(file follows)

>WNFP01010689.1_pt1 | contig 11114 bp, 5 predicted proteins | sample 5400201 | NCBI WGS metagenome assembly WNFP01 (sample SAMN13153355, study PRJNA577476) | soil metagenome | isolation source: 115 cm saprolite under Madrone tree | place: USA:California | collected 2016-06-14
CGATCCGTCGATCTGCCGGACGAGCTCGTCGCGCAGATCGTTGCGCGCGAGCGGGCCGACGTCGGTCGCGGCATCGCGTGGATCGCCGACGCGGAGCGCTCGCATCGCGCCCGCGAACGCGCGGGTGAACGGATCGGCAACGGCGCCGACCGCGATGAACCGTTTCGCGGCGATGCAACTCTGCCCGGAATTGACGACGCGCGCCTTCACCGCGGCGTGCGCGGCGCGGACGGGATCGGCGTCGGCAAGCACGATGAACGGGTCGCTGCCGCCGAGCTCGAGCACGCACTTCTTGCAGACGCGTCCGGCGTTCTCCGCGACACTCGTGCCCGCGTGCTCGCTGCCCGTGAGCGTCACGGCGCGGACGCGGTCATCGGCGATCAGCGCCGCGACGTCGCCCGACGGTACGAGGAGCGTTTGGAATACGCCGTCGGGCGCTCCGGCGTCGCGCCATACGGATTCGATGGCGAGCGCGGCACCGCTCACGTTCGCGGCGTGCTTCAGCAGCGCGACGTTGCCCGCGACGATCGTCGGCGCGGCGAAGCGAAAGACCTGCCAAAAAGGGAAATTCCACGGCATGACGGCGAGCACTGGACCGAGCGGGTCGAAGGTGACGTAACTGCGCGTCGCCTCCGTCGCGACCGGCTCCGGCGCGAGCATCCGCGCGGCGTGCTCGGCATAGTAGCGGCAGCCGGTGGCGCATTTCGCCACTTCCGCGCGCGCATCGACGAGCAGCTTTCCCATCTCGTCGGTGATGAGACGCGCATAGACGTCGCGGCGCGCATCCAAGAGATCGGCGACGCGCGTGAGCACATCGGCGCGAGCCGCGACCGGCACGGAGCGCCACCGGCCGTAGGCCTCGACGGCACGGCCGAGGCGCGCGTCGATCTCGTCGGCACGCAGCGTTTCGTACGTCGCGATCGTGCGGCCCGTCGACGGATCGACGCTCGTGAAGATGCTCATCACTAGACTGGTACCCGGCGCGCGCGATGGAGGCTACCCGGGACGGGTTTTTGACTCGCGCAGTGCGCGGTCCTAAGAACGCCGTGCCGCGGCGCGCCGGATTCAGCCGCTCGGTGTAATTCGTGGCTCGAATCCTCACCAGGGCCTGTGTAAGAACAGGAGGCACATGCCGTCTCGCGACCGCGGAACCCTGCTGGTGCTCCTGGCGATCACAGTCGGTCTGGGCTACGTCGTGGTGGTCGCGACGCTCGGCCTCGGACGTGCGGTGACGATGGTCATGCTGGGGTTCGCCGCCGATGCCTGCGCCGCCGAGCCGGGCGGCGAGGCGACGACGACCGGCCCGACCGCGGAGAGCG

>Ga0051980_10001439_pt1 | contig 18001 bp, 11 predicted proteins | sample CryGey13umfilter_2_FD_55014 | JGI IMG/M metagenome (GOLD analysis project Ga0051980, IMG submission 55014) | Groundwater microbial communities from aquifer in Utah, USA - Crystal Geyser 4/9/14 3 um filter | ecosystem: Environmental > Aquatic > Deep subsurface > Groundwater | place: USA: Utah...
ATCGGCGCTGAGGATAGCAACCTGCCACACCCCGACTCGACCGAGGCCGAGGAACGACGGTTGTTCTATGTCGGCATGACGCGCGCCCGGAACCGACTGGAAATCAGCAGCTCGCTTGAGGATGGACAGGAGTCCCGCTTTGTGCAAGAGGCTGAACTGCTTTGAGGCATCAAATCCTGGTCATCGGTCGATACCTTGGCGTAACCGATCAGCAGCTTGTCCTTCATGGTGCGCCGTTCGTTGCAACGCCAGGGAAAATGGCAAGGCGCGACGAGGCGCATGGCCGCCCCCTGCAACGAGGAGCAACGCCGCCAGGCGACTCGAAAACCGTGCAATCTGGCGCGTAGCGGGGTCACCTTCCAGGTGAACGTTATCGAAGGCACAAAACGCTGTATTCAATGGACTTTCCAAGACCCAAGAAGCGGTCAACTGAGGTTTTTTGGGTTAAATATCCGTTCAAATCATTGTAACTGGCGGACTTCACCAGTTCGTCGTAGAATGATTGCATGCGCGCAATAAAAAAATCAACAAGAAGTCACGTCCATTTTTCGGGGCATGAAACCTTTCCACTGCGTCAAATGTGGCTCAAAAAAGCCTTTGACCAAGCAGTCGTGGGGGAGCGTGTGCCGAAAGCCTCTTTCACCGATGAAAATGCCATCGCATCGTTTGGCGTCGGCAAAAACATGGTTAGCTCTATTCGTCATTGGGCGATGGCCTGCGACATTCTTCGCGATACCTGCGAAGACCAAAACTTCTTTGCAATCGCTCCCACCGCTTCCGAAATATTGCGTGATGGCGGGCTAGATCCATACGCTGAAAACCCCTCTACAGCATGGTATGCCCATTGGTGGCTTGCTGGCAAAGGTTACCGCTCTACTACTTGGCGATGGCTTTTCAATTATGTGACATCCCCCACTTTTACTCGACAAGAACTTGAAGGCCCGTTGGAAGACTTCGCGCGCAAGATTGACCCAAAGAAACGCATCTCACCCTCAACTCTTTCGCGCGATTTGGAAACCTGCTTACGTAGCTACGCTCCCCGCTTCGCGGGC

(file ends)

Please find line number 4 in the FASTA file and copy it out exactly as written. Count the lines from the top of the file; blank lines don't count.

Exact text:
ATCGGCGCTGAGGATAGCAACCTGCCACACCCCGACTCGACCGAGGCCGAGGAACGACGGTTGTTCTATGTCGGCATGACGCGCGCCCGGAACCGACTGGAAATCAGCAGCTCGCTTGAGGATGGACAGGAGTCCCGCTTTGTGCAAGAGGCTGAACTGCTTTGAGGCATCAAATCCTGGTCATCGGTCGATACCTTGGCGTAACCGATCAGCAGCTTGTCCTTCATGGTGCGCCGTTCGTTGCAACGCCAGGGAAAATGGCAAGGCGCGACGAGGCGCATGGCCGCCCCCTGCAACGAGGAGCAACGCCGCCAGGCGACTCGAAAACCGTGCAATCTGGCGCGTAGCGGGGTCACCTTCCAGGTGAACGTTATCGAAGGCACAAAACGCTGTATTCAATGGACTTTCCAAGACCCAAGAAGCGGTCAACTGAGGTTTTTTGGGTTAAATATCCGTTCAAATCATTGTAACTGGCGGACTTCACCAGTTCGTCGTAGAATGATTGCATGCGCGCAATAAAAAAATCAACAAGAAGTCACGTCCATTTTTCGGGGCATGAAACCTTTCCACTGCGTCAAATGTGGCTCAAAAAAGCCTTTGACCAAGCAGTCGTGGGGGAGCGTGTGCCGAAAGCCTCTTTCACCGATGAAAATGCCATCGCATCGTTTGGCGTCGGCAAAAACATGGTTAGCTCTATTCGTCATTGGGCGATGGCCTGCGACATTCTTCGCGATACCTGCGAAGACCAAAACTTCTTTGCAATCGCTCCCACCGCTTCCGAAATATTGCGTGATGGCGGGCTAGATCCATACGCTGAAAACCCCTCTACAGCATGGTATGCCCATTGGTGGCTTGCTGGCAAAGGTTACCGCTCTACTACTTGGCGATGGCTTTTCAATTATGTGACATCCCCCACTTTTACTCGACAAGAACTTGAAGGCCCGTTGGAAGACTTCGCGCGCAAGATTGACCCAAAGAAACGCATCTCACCCTCAACTCTTTCGCGCGATTTGGAAACCTGCTTACGTAGCTACGCTCCCCGCTTCGCGGGC